Thursday, April 08, 2010

Ray Tracing is the Technology of the Future...

...and it always will be!

Seriously, first, let's be clear: my opinions do not matter! X-Plane is a small program in a large market (game/graphics hardware) and as I've said before, flight simulators are not the early adopters of new tech. So (and this is a huge relief to me) I can do my job without correctly predicting the future of computer graphics.

Keep that in mind as I mouth off regarding ray tracing - I'm just some guy throwing tomatoes from the balcony. X-Plane doesn't have skin in the game, and if I prove to be totally wrong, we'll write a ray tracer when the tech scales to be flight simulator ready, and you can point to this post and have a good laugh.

With that in mind, I don't see ray tracing as being particularly interesting for games. I could make arguments that rasterization* is significantly more effecient, and will keep moving the bar each time ray tracing catches up. I could argue that "tricks" like environment mapping, shadow mapping, deferred rendering, and SSAO have continued to move effects into the rasterization space that we would have thought to be ray-tracing-only. (Heck, ray tracing doesn't even do ambient occlusion particularly well unless you are willing to burn truly insane amounts of computing power.) I could argue that there is a networking effect: GPU vendors make rasterization faster because games use it, and games use it because the GPU makers have made it fast. That's a hard cycle to break with a totally different technology.

I don't really have the stature in the world of computer graphics to say such things. Fortunately John Carmack does. Read what he has to say. I think he's spot on in pointing out that rasterization has fundamental efficiencies over ray tracing, and ray tracing doesn't offer enough real usefulness to overcome the efficiency gap and the established media pipe-line.

The interview is from 2008; a few months ago Intel announced that first-generation Larrabee hardware wouldn't be video cards at all. For all effective purposes from a game/flight simulator perspective, they basically never shipped. So as you read Carmack's contents re: Intel, you can have a good chuckle that Intels claims have proven hollow due to the lack of actual hardware to run on.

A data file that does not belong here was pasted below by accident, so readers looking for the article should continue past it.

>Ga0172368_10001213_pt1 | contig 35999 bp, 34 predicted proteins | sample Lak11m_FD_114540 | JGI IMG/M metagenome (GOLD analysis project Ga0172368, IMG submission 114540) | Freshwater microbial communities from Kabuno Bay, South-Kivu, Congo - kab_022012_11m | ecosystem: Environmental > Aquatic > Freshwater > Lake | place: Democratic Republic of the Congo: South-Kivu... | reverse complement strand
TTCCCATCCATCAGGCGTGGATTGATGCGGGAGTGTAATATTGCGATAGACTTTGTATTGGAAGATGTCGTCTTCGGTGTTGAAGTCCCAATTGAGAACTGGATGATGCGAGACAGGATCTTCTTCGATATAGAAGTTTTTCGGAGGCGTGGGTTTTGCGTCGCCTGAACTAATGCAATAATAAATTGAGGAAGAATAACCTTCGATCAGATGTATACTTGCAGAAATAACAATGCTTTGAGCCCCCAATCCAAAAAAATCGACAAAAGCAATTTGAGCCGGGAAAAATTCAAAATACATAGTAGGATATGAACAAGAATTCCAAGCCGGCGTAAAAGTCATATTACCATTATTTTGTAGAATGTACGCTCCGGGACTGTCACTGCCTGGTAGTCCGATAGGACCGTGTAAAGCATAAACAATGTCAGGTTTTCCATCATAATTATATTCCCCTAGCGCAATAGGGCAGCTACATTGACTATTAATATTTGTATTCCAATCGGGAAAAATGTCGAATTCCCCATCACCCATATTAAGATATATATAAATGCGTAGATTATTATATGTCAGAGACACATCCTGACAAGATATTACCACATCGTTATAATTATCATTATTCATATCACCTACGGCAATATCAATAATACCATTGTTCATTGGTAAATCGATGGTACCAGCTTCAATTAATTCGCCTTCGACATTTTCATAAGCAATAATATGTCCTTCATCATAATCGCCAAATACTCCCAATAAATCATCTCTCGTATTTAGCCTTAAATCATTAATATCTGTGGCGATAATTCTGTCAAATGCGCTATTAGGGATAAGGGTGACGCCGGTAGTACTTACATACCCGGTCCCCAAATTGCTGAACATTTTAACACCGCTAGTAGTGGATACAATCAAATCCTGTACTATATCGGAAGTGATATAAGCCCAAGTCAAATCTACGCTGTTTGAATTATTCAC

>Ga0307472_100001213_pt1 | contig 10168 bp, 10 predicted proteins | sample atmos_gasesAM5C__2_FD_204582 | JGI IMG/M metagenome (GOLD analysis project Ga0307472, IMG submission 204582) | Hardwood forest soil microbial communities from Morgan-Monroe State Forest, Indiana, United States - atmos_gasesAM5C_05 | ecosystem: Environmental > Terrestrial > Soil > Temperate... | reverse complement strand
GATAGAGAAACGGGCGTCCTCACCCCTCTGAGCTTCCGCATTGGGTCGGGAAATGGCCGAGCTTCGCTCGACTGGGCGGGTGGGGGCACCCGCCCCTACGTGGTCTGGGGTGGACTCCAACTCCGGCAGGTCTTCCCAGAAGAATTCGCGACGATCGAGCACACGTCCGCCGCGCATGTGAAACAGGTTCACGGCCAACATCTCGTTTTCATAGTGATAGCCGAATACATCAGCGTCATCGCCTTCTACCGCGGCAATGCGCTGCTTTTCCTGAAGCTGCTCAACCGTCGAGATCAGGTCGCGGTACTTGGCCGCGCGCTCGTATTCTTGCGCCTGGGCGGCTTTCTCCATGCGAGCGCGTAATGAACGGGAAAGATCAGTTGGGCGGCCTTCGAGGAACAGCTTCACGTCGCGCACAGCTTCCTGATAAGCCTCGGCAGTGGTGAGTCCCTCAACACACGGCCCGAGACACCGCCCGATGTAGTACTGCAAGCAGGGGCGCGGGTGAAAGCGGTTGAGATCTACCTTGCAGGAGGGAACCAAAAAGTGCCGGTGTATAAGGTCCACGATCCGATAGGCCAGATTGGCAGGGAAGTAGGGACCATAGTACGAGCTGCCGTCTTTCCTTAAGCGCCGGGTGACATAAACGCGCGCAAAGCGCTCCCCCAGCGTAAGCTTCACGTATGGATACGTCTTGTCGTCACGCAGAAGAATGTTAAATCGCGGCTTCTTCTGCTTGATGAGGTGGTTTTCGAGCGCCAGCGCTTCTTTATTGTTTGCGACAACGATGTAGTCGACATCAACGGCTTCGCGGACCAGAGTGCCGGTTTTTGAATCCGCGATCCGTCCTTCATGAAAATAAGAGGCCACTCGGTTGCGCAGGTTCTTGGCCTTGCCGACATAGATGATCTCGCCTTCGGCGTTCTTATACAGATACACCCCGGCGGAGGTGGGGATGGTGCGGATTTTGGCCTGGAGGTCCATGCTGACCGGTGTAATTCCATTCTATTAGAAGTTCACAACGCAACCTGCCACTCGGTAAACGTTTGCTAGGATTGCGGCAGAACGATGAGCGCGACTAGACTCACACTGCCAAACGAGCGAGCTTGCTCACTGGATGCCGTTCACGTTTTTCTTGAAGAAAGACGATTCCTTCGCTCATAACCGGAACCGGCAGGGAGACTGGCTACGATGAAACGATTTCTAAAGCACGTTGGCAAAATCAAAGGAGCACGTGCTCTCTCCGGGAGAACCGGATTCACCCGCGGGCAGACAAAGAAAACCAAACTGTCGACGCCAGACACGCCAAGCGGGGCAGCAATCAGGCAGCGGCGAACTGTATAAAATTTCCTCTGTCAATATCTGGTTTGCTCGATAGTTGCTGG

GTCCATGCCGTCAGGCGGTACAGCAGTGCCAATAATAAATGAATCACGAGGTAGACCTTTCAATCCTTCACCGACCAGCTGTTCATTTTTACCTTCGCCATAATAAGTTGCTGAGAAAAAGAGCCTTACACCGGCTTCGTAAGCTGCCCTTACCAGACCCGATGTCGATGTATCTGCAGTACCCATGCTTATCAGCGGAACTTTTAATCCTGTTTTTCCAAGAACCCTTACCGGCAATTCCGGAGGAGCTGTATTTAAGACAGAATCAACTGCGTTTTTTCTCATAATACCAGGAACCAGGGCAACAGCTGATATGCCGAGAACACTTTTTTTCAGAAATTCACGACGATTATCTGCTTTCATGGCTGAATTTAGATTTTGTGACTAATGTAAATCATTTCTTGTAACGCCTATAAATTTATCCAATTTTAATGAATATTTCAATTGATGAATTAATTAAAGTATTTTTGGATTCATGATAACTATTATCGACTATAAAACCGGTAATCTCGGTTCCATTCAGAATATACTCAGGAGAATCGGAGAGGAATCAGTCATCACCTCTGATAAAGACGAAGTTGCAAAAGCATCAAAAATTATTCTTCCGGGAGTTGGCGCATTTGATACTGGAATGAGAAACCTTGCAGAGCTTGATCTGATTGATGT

I will be happy to be proven wrong by ray tracing, or any other awesome new technology. But I am by disposition skeptical until I see it running "for real", e.g. in a real game that competes with modern games written via rasterization. Recoding old games or showing tech demos doesn't convince me, because you can recode an old game even if your throughput is 1/20th of rasterization, and you can hide a lot of sins in a tech demo.

Heck, while I'm putting my foot in my mouth, here's another one: unlimited detail. Any time someone announces the death of the triangle, I become skeptical. And their claim of processing "unlimited point cloud data in real time" strikes me as an over-simplification. Perhaps they can create a smooth level of detail experience with excellent paging characteristics (which is great!) but the detail isn't unlimited. The data is limited by your input data source, your production system, the limits of your hardware, etc. Those are the same limits that a mesh LOD system has now. In other words, what they are doing may be significantly more efficient, but they haven't made the impossible possible.

That is my general complaint with most of the "anti-rasterization" claims - they assume that mesh/rasterization systems are coded by stupid people - and yet most of the interesting algorithms for rasterization, like shadow mapping and SSAO, are quite clever. Consider these images: saying that rasterization doesn't produce nice images while showing Half Life 2 (2004, for the X-Box 360) is like saying that cars are not fuel efficient because a 1963 Cadillac got 8 mpg. The infinite detail sample images show a lot of repeated geometry, something that renderers today already do very well, if that's what was desirable (which it isn't).

Finally, is in favor of sparse voxel octrees (SVOs). SVOs strike me as the most probable of the various non-mesh-rasterization ideas floating around, and an idea that might be useful for flight simulators in some cases. To me what makes SVOs practical (and in defense of the unlimited detail folks, their algorithm potentially does this too) is that it can be mix-and-matched with existing rasterization technology, so that you only pay for the new tech where it does you some good.

* Rasterization is the process of drawing on the screen by filling in the pixels covered by a triangle with some shading.

4 comments:

Rob said...

It would be pretty cool to see voxels used to render the world right-down to blades of grass in and around the airports.

krz said...

procedural textures that generate bitmaps in a depth that makes sense can be handy i think. if the hardware would allow fast displacement based on such maps flightsims could benefit a lot visually. but personally the visual aspect of games is quite unimportant for me these days. games lack alot more regarding AI and dynamic animations. these fields are much more important to the user experience

Rob said...

It would be nice to see lighting effects similar to the bloom effects in H.A.W.X in a future version of x-plane.

Benjamin Supnik said...

Rob - yes it would be cool.

But how would it be any cooler than seeing triangle meshes used to render the world right down to the blade of grass in and around the airport?

(Existing third party packages are getting VERY close to doing this now...)